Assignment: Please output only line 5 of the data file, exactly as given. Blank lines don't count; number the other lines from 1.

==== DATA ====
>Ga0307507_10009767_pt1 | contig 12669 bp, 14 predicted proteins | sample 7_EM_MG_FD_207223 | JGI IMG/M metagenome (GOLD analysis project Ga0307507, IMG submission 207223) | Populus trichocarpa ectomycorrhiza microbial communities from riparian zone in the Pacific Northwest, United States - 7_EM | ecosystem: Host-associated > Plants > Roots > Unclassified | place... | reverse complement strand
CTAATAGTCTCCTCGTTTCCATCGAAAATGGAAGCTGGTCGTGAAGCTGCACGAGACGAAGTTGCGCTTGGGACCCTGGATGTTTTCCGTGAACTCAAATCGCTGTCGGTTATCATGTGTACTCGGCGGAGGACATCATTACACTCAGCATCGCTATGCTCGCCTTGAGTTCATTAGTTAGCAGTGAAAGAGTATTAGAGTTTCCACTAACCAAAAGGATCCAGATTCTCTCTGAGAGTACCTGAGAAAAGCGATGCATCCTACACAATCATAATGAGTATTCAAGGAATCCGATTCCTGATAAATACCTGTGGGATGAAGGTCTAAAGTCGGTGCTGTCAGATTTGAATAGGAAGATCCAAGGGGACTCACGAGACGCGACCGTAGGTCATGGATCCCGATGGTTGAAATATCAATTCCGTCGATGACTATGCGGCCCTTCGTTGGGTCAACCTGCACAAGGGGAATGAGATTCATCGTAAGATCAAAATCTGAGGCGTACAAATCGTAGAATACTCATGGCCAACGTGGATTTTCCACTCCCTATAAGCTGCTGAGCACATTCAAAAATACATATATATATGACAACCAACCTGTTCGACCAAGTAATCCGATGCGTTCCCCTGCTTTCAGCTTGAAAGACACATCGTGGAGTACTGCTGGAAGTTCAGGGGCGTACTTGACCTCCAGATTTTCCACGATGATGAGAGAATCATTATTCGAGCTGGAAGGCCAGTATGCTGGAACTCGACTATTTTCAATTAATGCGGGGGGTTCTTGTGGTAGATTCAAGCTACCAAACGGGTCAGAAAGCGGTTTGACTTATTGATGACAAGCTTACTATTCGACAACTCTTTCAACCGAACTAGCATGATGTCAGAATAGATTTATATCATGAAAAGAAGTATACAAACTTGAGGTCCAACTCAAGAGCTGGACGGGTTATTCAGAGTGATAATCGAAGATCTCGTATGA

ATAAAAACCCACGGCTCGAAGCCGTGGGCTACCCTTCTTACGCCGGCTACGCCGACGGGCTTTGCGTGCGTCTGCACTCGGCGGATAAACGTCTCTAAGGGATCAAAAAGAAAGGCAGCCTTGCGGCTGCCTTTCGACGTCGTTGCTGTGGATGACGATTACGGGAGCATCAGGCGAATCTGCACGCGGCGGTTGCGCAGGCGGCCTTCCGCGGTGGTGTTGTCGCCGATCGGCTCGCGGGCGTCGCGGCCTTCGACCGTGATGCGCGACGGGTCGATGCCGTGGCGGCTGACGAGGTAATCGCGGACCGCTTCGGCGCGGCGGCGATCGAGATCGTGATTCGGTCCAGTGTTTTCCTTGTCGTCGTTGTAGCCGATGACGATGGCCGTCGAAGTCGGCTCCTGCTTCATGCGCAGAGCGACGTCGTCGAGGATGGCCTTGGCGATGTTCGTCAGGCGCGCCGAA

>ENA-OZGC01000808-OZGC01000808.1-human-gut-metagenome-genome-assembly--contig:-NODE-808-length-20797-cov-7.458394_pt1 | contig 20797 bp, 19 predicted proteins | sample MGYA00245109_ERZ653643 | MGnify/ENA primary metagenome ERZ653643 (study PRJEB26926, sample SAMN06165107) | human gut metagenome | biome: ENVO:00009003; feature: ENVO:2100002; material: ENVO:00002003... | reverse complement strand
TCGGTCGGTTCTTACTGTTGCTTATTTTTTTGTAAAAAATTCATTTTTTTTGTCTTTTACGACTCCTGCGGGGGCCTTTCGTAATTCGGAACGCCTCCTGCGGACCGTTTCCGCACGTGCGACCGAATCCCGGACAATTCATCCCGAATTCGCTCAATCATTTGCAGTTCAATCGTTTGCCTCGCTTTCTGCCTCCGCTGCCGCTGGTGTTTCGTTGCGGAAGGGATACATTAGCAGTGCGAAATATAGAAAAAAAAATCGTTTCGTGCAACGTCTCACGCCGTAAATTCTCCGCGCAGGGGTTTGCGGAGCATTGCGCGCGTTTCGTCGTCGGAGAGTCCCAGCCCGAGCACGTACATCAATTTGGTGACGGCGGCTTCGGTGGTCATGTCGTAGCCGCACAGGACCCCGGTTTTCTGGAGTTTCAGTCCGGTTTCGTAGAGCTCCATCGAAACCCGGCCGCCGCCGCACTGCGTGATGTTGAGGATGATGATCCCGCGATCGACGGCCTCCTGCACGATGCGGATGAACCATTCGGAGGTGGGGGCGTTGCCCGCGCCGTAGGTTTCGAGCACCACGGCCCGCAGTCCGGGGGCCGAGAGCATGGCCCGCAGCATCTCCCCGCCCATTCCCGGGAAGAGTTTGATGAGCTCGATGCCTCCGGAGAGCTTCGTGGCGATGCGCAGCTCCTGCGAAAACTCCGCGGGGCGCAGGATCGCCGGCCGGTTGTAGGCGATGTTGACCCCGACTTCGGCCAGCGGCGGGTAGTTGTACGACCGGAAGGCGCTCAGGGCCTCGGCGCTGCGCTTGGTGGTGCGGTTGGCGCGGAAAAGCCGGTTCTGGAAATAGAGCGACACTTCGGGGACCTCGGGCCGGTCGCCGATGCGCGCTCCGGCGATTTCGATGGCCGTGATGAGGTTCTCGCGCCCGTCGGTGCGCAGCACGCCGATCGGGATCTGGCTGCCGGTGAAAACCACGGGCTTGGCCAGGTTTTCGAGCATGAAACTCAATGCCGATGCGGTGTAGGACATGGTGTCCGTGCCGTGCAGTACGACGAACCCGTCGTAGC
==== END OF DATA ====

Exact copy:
TCGGTCGGTTCTTACTGTTGCTTATTTTTTTGTAAAAAATTCATTTTTTTTGTCTTTTACGACTCCTGCGGGGGCCTTTCGTAATTCGGAACGCCTCCTGCGGACCGTTTCCGCACGTGCGACCGAATCCCGGACAATTCATCCCGAATTCGCTCAATCATTTGCAGTTCAATCGTTTGCCTCGCTTTCTGCCTCCGCTGCCGCTGGTGTTTCGTTGCGGAAGGGATACATTAGCAGTGCGAAATATAGAAAAAAAAATCGTTTCGTGCAACGTCTCACGCCGTAAATTCTCCGCGCAGGGGTTTGCGGAGCATTGCGCGCGTTTCGTCGTCGGAGAGTCCCAGCCCGAGCACGTACATCAATTTGGTGACGGCGGCTTCGGTGGTCATGTCGTAGCCGCACAGGACCCCGGTTTTCTGGAGTTTCAGTCCGGTTTCGTAGAGCTCCATCGAAACCCGGCCGCCGCCGCACTGCGTGATGTTGAGGATGATGATCCCGCGATCGACGGCCTCCTGCACGATGCGGATGAACCATTCGGAGGTGGGGGCGTTGCCCGCGCCGTAGGTTTCGAGCACCACGGCCCGCAGTCCGGGGGCCGAGAGCATGGCCCGCAGCATCTCCCCGCCCATTCCCGGGAAGAGTTTGATGAGCTCGATGCCTCCGGAGAGCTTCGTGGCGATGCGCAGCTCCTGCGAAAACTCCGCGGGGCGCAGGATCGCCGGCCGGTTGTAGGCGATGTTGACCCCGACTTCGGCCAGCGGCGGGTAGTTGTACGACCGGAAGGCGCTCAGGGCCTCGGCGCTGCGCTTGGTGGTGCGGTTGGCGCGGAAAAGCCGGTTCTGGAAATAGAGCGACACTTCGGGGACCTCGGGCCGGTCGCCGATGCGCGCTCCGGCGATTTCGATGGCCGTGATGAGGTTCTCGCGCCCGTCGGTGCGCAGCACGCCGATCGGGATCTGGCTGCCGGTGAAAACCACGGGCTTGGCCAGGTTTTCGAGCATGAAACTCAATGCCGATGCGGTGTAGGACATGGTGTCCGTGCCGTGCAGTACGACGAACCCGTCGTAGC